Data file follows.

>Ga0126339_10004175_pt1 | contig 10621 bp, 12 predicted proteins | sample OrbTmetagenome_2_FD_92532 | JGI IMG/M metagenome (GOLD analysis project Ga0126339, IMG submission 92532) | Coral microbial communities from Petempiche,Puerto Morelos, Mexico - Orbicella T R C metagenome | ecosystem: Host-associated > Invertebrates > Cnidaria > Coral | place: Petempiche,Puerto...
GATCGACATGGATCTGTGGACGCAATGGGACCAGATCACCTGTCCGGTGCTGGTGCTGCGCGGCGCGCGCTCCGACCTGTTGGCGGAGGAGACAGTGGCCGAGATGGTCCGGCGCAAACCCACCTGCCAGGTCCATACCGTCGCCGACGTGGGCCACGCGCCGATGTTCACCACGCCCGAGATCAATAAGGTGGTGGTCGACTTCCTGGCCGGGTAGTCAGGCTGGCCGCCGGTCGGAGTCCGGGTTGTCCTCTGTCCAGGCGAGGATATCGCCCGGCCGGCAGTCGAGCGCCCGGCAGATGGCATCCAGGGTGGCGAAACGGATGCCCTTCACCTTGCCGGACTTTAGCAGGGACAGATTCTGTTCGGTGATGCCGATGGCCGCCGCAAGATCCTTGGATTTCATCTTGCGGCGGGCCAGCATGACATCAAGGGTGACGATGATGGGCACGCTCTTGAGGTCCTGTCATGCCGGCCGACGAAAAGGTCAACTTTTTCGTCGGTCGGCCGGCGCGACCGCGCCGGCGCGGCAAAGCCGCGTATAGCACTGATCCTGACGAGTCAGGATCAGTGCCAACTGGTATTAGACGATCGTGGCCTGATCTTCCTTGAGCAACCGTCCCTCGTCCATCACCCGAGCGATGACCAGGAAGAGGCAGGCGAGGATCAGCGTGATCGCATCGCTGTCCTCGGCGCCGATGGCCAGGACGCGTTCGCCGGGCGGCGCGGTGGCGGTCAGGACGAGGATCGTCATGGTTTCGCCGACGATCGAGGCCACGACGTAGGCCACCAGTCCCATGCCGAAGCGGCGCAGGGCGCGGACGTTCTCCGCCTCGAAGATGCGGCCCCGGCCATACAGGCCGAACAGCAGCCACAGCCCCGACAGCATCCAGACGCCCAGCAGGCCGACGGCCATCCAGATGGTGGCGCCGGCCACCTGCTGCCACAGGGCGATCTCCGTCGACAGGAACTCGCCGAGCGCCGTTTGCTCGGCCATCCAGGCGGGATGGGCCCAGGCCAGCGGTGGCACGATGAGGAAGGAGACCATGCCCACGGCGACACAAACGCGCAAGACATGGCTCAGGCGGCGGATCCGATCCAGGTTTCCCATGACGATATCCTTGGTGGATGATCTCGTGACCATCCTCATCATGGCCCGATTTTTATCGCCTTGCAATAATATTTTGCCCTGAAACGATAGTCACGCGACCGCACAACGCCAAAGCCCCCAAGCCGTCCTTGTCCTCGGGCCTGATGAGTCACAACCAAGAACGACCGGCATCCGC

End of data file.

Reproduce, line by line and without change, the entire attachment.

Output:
>Ga0126339_10004175_pt1 | contig 10621 bp, 12 predicted proteins | sample OrbTmetagenome_2_FD_92532 | JGI IMG/M metagenome (GOLD analysis project Ga0126339, IMG submission 92532) | Coral microbial communities from Petempiche,Puerto Morelos, Mexico - Orbicella T R C metagenome | ecosystem: Host-associated > Invertebrates > Cnidaria > Coral | place: Petempiche,Puerto...
GATCGACATGGATCTGTGGACGCAATGGGACCAGATCACCTGTCCGGTGCTGGTGCTGCGCGGCGCGCGCTCCGACCTGTTGGCGGAGGAGACAGTGGCCGAGATGGTCCGGCGCAAACCCACCTGCCAGGTCCATACCGTCGCCGACGTGGGCCACGCGCCGATGTTCACCACGCCCGAGATCAATAAGGTGGTGGTCGACTTCCTGGCCGGGTAGTCAGGCTGGCCGCCGGTCGGAGTCCGGGTTGTCCTCTGTCCAGGCGAGGATATCGCCCGGCCGGCAGTCGAGCGCCCGGCAGATGGCATCCAGGGTGGCGAAACGGATGCCCTTCACCTTGCCGGACTTTAGCAGGGACAGATTCTGTTCGGTGATGCCGATGGCCGCCGCAAGATCCTTGGATTTCATCTTGCGGCGGGCCAGCATGACATCAAGGGTGACGATGATGGGCACGCTCTTGAGGTCCTGTCATGCCGGCCGACGAAAAGGTCAACTTTTTCGTCGGTCGGCCGGCGCGACCGCGCCGGCGCGGCAAAGCCGCGTATAGCACTGATCCTGACGAGTCAGGATCAGTGCCAACTGGTATTAGACGATCGTGGCCTGATCTTCCTTGAGCAACCGTCCCTCGTCCATCACCCGAGCGATGACCAGGAAGAGGCAGGCGAGGATCAGCGTGATCGCATCGCTGTCCTCGGCGCCGATGGCCAGGACGCGTTCGCCGGGCGGCGCGGTGGCGGTCAGGACGAGGATCGTCATGGTTTCGCCGACGATCGAGGCCACGACGTAGGCCACCAGTCCCATGCCGAAGCGGCGCAGGGCGCGGACGTTCTCCGCCTCGAAGATGCGGCCCCGGCCATACAGGCCGAACAGCAGCCACAGCCCCGACAGCATCCAGACGCCCAGCAGGCCGACGGCCATCCAGATGGTGGCGCCGGCCACCTGCTGCCACAGGGCGATCTCCGTCGACAGGAACTCGCCGAGCGCCGTTTGCTCGGCCATCCAGGCGGGATGGGCCCAGGCCAGCGGTGGCACGATGAGGAAGGAGACCATGCCCACGGCGACACAAACGCGCAAGACATGGCTCAGGCGGCGGATCCGATCCAGGTTTCCCATGACGATATCCTTGGTGGATGATCTCGTGACCATCCTCATCATGGCCCGATTTTTATCGCCTTGCAATAATATTTTGCCCTGAAACGATAGTCACGCGACCGCACAACGCCAAAGCCCCCAAGCCGTCCTTGTCCTCGGGCCTGATGAGTCACAACCAAGAACGACCGGCATCCGC